“We will be expanding Grade R to all public primary schools regardless of their socio-economic status. Private Grade R sites will be registered through the introduction of provincial regulations, to ensure that there is an adequate mix of public, private and community-based Grade R sites. We will use the ECD programmes registered with the Department to determine the number of Grade R learners in private ECD centres. This data has not been previously available. We will improve on our EMIS systems to collect data from private ECD centres,” said Lesufi.

Lesifi said that the department will put in place a research process to determine the criteria for the funding of targeted Community Based Sites (CBS) offering Grade R.

“The department will also work with the GDSD and municipalities to identify targeted private Grade R centres registered with GDSD and local government and provide them with curriculum support and training,” Lesufi said.

“To further improve the quality of Grade R teaching, all Grade R practitioners are required to acquire a minimum qualification and skills to teach Grade R. The Department envisages to register practitioners annually for full time programmes. In 2022/23, the Department aims to register 400 Grade R practitioners for a Bachelor of Education Degree and 500 Pre-grade R practitioners for upskill in qualification on ECD NQF Level 4.”

“This is to ensure that we don’t have ECD outside the public education space, but we have ECD that is within the education space and provides the relevant transition from Grade R to Grade 1 immediately within our education environment. We also want to urge all those that still run their ECD centres within the private education sector to continue provide this kind of support. They must continue enrolling our children and the GDE will co-operate with them at an appropriate stage to provide all the relevant support immediately in terms of learning, learning material and the quality of educators that will provide support to these children. This is crucial to ensure that our children get the best education on their first day in our schools.”



UCT to introduce Swahili from 2023, says Professor Mamokgethi Phakeng


Swahili will be taught as an elective language course at the University of Cape Town (UCT) from 2023, with the aim of launching it as a major subject in 2028. Vice-Chancellor Professor Mamokgethi Phakeng made the announcement in her opening address at UCT’s Africa Month panel discussion on 26 May, discussing the role of language and music in liberating and integrating Africa.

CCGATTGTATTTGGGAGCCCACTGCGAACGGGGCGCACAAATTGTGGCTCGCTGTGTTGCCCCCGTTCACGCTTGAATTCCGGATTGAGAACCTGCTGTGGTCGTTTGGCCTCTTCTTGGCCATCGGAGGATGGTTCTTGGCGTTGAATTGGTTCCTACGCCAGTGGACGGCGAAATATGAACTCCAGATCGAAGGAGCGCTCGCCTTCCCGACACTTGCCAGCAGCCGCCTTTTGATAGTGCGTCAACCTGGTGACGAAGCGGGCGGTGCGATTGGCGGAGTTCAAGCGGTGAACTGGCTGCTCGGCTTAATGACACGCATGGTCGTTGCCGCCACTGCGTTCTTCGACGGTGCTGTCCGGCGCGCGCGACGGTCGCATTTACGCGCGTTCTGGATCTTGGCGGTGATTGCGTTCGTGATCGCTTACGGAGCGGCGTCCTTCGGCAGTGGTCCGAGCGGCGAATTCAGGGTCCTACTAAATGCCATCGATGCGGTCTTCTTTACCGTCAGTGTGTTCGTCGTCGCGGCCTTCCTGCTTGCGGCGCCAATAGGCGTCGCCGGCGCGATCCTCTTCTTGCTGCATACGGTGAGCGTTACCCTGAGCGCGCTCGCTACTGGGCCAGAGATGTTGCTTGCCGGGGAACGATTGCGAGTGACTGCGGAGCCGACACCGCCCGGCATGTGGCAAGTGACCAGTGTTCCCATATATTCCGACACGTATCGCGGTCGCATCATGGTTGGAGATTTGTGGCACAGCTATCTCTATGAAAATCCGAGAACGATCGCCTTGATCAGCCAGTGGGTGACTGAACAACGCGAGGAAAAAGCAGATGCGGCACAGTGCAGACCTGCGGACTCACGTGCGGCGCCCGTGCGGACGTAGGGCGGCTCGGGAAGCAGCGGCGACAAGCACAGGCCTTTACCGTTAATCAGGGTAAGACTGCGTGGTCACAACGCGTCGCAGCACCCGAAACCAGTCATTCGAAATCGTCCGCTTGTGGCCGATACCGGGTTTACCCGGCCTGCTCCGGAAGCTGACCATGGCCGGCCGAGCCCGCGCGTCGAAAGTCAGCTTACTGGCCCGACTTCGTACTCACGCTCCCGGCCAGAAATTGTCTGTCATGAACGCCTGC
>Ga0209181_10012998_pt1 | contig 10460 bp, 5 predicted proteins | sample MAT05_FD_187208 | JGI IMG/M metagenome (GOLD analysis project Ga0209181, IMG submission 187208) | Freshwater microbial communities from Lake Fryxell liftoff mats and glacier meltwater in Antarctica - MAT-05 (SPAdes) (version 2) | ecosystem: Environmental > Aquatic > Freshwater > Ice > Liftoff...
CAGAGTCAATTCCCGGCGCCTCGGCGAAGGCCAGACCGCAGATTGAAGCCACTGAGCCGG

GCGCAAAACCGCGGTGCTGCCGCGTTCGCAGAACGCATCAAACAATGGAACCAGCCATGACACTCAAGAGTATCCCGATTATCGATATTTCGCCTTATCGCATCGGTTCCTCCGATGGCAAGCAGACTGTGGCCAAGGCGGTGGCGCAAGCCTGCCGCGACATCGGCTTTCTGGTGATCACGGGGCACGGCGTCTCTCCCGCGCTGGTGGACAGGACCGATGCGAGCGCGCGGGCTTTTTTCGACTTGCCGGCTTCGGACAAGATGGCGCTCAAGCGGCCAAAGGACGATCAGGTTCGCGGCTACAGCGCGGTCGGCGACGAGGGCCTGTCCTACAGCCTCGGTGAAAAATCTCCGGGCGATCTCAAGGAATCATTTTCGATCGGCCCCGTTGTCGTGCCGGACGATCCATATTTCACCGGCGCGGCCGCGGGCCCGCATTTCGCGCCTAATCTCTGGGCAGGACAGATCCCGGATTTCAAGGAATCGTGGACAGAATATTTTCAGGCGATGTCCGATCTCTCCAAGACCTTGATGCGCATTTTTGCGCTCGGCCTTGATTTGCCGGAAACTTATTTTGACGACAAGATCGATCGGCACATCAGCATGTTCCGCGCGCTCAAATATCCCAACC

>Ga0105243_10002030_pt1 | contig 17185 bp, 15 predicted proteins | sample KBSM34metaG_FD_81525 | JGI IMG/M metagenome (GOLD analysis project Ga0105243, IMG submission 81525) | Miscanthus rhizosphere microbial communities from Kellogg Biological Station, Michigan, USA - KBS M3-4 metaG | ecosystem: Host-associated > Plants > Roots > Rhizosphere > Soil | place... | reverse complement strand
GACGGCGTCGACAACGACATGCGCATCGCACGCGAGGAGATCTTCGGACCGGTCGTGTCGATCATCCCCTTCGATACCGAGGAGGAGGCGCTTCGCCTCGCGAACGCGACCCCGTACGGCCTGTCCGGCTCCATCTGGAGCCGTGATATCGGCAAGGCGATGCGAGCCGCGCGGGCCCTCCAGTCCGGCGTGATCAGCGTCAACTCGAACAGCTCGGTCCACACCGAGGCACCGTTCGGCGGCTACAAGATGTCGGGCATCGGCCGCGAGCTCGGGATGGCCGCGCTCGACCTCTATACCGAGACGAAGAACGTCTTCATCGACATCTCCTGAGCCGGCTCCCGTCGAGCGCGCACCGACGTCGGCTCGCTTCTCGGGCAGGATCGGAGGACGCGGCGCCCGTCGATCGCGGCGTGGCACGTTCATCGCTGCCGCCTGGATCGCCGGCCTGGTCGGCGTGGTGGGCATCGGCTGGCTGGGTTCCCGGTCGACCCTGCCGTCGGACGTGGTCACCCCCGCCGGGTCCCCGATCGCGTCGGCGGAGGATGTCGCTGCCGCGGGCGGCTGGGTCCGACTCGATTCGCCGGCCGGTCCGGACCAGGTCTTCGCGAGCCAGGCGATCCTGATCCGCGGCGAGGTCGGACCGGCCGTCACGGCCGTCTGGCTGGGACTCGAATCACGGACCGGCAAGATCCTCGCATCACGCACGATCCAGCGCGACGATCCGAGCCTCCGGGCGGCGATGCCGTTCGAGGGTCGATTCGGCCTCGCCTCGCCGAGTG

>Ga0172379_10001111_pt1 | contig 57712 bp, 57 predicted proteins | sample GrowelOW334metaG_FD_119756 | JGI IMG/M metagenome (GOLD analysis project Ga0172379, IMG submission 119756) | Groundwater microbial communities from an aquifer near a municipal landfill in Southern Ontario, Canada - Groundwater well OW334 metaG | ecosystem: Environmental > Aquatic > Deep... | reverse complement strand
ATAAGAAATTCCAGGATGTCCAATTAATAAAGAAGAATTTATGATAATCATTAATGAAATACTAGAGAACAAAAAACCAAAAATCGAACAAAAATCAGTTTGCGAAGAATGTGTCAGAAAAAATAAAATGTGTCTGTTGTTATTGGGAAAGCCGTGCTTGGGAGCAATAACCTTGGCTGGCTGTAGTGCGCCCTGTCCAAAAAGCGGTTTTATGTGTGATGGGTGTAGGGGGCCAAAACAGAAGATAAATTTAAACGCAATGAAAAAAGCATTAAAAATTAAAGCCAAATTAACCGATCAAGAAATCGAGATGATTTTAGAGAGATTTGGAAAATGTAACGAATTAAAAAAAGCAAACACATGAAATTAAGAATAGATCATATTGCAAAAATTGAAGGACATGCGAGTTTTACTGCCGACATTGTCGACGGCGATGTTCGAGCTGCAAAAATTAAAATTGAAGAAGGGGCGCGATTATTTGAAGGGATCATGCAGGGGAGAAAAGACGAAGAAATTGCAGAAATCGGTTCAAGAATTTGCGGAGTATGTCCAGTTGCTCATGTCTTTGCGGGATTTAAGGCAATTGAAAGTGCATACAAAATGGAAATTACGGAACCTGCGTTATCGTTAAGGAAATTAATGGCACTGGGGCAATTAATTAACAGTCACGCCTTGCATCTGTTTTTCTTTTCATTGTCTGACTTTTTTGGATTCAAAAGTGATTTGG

Professor Phakeng was speaking from the United Kingdom, where she spent time at the University of Bristol (she became the first Bristol Illustrious Visiting Professor in October 2021), the University of Cambridge and the UCT UK Trust. She also met with UCT alumni.

Swahili will be offered through the School of Languages and Literatures in the Faculty of Humanities, in partnership with the Institute for KiSwahili Studies at the University of Dar es Salaam. Professor Aldin Mutembei, the Julius Nyerere Chair of KiSwahili Studies at the University of Dar es Salaam, was also among the panellists.

Adding to the announcement, Dean of Humanities Professor Shose Kessi said there are also plans to introduce a Swahili studies research programme at postgraduate level.

“However, we are still in the process of finalising our plans and agreement with the Institute of KiSwahili Studies at the University of Dar es Salaam.”

Working language in Africa

The announcement is significant, as Africa Day on 25 May 2022 also celebrated the 20th anniversary of the African Union (AU). Earlier this year, at its heads of state meeting, the AU adopted Swahili as an official working language for the continent.

In her address, Phakeng said, “For centuries, South Africa has welcomed different European languages. It is about time that we do the same for the languages of our continent. Becoming fluent in Swahili is one way to reclaim our identity as Africans.”

This year’s Africa Day celebration programme at UCT was led by the Faculty of Humanities, the South African College of Music, and International Jazz Day South Africa. Phakeng said she hoped that different faculties would host the event each year, presenting multi-disciplinary and multi-faceted aspects of the continent’s heritage.

“Please enjoy Africa Day or Africa Month to its fullest,” said Phakeng. “This is not the only time we celebrate being African. We celebrate it each day. But during this month, we make it even more pronounced. We cast the spotlight on different aspects of strength that come from the African continent that we can contribute to the world.”



Youth Month| Engen hosts career guidance workshops to boost tomorrow’s business leaders

ENGEN, in association with the Cape Pensinsula University, recently hosted career guidance workshops to help learners explore exciting career options open to matriculants who excel in STEM subjects.

The workshop sessions were held at Manzomthombo Secondary School on 21 May and Belgravia Secondary School on 28 May and were open to all Grade 10-12 leaners enrolled on the Engen Maths and Science School (EMSS) programme.